Highway of Tears documentary: Q&A with director Matthew Smiley

A new documentary, Highway of Tears, calls attention to the indigenous women who have been reported missing and murdered along Highway 16 in the last four decades.

Director says 'all need to be accountable' and take action on missing and murdered indigenous women

​Matilda Wilson (C) and her daughter, Brenda Wilson (far R) pray prior to speaking at the 18​th annual​ Ramona Wilson memorial walk in Smithers​ on June 11, 2012​. Ramona's remains were found in 1995 just past the Smithers airport on Highway 16, Wilson's murder along with many others is still unsolved. ​ (Finesse Films)

It's a stretch of highway in Northern B.C. that's infamously dubbed the Highway of Tears. In the last four decades there have been 18 documented cases of women who have been murdered, or gone missing, along Highway 16. Ten of those women are indigenous.

A documentary called Highway of Tears debuted at the Human Rights Watch Film Festival 2014 in the spring. TIFF called it a “hard-hitting documentary” that chronicles the murdered and missing, and shows “how the systemic racism that defined their lives also contributed to their deaths.”

Matthew Smiley is an actor, writer, artist, and filmmaker and a driving force behind this documentary. CBC Aboriginal wanted to know what drove this Montreal-born, L.A.-based producer and director to take on this project.

Q: How did you get involved in this documentary in the first place?

Matthew Smiley, director of Highway of Tears, says that working on this documentary has turned him into an activist. (Finesse Films)

A: ​I got involved with my initial research after taking a family trip to Prince George with my sister, brother-in-law and my newborn niece. We were all sitting around the campfire about an hour outside of the city and I was commenting on how beautiful the area was. I had mentioned that it would be amazing to shoot a film up in the north, due to the sheer beauty of the landscape.

For whatever reason, my brother-in-law, Jeff, mentioned the tragic story of Nicole Hoar, who was a young treeplanter that went missing along Highway 16 just out of Prince George. When I returned home to Los Angeles, I started researching her case, which lead me to the Highway of Tears.

Q: Before you got involved, what did you know about Highway of Tears and missing and murdered indigenous women?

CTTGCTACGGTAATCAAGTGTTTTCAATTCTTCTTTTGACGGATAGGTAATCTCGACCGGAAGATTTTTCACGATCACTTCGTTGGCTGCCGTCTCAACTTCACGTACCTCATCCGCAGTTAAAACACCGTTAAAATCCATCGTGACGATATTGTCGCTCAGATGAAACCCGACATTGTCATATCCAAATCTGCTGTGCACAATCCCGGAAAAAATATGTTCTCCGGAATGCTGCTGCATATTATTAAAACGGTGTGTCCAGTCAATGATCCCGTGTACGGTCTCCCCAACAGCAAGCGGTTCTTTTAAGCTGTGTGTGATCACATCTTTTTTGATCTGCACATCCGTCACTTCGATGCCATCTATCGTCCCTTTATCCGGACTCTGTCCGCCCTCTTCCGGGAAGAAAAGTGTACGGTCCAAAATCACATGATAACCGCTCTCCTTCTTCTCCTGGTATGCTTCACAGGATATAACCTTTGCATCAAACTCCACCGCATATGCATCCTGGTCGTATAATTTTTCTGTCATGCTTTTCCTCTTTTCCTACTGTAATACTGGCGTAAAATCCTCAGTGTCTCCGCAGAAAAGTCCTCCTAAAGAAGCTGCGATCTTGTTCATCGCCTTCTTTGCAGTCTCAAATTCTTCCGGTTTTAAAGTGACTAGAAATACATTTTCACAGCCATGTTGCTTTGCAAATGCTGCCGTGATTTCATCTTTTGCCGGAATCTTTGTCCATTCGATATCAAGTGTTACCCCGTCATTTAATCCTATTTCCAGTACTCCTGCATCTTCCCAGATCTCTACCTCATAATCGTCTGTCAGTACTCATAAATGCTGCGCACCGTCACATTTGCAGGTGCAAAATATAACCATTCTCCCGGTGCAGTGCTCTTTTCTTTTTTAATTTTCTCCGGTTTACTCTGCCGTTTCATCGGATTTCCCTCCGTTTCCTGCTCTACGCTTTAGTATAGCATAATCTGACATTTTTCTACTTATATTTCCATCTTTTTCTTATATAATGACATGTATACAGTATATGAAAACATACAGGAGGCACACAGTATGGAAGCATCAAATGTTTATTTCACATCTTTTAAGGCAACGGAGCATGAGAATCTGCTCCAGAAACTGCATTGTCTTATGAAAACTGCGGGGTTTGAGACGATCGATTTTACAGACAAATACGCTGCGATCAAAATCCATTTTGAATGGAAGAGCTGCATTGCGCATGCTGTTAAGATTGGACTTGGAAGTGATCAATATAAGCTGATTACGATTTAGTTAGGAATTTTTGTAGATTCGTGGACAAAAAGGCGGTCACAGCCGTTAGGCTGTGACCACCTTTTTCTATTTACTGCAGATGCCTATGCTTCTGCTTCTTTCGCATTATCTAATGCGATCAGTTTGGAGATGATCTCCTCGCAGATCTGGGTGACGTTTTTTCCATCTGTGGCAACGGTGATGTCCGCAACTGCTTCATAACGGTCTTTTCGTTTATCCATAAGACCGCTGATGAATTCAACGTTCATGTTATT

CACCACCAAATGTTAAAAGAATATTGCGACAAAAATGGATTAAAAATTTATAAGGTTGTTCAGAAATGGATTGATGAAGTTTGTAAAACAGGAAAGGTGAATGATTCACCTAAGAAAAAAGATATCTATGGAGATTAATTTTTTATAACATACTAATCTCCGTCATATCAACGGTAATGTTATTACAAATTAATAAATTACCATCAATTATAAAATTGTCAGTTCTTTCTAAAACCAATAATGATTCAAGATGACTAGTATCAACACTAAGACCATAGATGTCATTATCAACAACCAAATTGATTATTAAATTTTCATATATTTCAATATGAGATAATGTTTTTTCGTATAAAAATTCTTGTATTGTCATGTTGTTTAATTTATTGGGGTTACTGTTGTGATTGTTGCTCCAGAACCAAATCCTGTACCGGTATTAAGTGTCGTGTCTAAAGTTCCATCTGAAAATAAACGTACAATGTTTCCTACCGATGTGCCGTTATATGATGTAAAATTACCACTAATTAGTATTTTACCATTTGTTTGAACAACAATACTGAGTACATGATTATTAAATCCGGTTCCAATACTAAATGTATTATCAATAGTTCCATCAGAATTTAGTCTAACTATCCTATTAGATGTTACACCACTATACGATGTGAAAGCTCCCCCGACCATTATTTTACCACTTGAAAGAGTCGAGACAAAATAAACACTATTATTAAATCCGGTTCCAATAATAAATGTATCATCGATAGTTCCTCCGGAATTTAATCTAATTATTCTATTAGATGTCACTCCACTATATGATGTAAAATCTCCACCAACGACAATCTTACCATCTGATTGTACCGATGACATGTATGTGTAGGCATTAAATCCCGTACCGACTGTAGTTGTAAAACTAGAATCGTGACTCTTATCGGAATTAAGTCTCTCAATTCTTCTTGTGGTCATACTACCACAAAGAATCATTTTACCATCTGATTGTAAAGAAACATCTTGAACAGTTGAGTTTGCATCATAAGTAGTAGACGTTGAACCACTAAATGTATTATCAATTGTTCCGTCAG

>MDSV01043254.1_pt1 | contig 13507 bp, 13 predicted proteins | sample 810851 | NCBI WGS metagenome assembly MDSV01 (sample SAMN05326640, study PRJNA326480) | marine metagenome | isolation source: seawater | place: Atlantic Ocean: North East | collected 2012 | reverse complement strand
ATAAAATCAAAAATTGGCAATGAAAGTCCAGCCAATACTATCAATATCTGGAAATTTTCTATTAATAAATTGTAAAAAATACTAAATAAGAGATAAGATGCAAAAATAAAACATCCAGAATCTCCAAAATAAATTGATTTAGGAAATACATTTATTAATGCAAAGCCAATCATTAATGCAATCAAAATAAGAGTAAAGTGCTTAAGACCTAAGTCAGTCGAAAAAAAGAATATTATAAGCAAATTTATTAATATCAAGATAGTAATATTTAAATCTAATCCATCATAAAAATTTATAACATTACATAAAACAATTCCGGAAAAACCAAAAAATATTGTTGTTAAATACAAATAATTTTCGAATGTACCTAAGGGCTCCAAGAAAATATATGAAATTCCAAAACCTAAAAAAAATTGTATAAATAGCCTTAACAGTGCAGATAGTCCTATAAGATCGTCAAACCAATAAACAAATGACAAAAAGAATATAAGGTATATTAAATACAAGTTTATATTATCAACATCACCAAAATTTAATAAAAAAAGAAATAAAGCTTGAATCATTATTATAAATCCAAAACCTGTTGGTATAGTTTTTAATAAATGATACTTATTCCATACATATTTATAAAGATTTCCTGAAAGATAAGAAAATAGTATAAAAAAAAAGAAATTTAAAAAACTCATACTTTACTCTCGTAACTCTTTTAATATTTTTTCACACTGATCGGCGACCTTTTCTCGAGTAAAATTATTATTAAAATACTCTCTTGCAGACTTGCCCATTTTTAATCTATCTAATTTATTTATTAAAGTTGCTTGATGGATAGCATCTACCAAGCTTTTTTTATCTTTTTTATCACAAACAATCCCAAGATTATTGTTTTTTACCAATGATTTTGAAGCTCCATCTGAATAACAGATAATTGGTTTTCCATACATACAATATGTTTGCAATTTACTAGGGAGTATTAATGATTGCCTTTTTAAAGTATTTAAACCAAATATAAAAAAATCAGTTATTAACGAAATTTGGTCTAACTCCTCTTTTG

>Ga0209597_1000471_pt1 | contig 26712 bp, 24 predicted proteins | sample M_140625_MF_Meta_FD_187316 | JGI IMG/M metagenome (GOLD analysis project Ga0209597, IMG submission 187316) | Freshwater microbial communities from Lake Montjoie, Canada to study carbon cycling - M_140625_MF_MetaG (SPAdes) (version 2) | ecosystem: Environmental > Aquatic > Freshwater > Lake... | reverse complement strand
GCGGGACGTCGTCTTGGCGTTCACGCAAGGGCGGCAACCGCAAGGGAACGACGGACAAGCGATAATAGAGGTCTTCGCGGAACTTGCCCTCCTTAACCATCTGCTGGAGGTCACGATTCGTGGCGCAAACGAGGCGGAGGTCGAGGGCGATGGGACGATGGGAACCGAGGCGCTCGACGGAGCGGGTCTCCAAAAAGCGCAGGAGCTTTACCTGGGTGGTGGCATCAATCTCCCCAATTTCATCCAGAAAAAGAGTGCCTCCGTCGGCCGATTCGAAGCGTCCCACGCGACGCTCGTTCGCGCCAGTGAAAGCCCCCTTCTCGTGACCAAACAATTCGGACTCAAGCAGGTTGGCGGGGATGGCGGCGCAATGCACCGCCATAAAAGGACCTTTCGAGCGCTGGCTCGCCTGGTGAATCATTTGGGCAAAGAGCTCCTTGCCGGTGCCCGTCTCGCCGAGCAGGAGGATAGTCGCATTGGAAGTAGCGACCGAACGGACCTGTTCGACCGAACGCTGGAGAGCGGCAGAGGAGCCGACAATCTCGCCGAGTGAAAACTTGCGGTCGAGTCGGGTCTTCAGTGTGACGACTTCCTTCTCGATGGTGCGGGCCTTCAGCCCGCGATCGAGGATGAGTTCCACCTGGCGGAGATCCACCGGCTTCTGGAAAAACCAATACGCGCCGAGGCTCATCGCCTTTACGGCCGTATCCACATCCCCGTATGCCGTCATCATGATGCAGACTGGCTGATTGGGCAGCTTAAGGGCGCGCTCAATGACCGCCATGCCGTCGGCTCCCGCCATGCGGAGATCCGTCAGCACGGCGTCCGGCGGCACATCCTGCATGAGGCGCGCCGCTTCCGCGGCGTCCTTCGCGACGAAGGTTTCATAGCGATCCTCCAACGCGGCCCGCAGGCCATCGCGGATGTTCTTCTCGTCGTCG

I had no knowledge of the Highway of Tears. I was shocked that I hadn't heard of the countless women and girls that have been reported missing over the years. From there, my conversation with community leaders and various families of the victims lead me to take a crew up north to seek out the root causes of these cases.

Midway through the editing process, over 400 [missing and murdered indigenous] women were estimated to be missing and or murdered across Canada. By the time we premiered the film, the number was over 600 in March of 2014, then the numbers increased to 900 and now over 1,200 missing and murdered indigenous women across Canada. We cannot turn a blind eye to this.

Q: Of all the people you met and interviewed in the making of this doc, which one will you never forget?

​I now carry many sad stories, but they fuel me to find answers and are the root of why I will continue to push this issue to the best of my abilities so that we (as Canadians) can come together (regardless of race or socio-economic backgrounds) and protect our women. ​

​But, if there was one person who believed in me from the very beginning of this process, it was ​Barb Ward-Burkitt​, the executive director ​of the ​Prince George Native Friendship Centre She was one of the first women that opened not only her heart to me, but her blessing to tell the story.

​Q: How has working on this film changed your perspective on indigenous Canada? How has it changes you?

I was not an activist prior to making this film. It has certainly turned me into one. I want to see change.- Matthew Siley, director of Highway of Tears

I learned more about my country in the last two years, then  I ever did growing up in Montreal. The history of the indigenous population is one that has certainly been tarnished in the field of education and the media.

While I've travelled to some of the poorest communities in Canada, I've found a culture that is so beautiful and pure. It's not just the women that are being violated and killed, but traditions that we should do our best to keep.

I was not an activist prior to making this film. It has certainly turned me into one. I want to see change. ​

A: What kind of response are you hoping for from audiences?

​Not everyone is going to walk away from the film wanting to take action and push for a national inquiry, but the one thing I truly hope, is that people walk away having learned about the root causes of the violence against the women along Highway 16 and how those tragic stories affect us all. It is not just the families, but entire communities that grieve the loss of their daughters and mothers. We all need to be accountable.

Highway of Tears closes the Zonta Film Festival in Waterloo, Ontario, Thursday Nov. 20, 8:30 p.m. ET. There will be a Q&A with activist Gladys Radek and Matt Smiley after the film.  It will be released across Canada in 2015.

This online interview has been edited for length.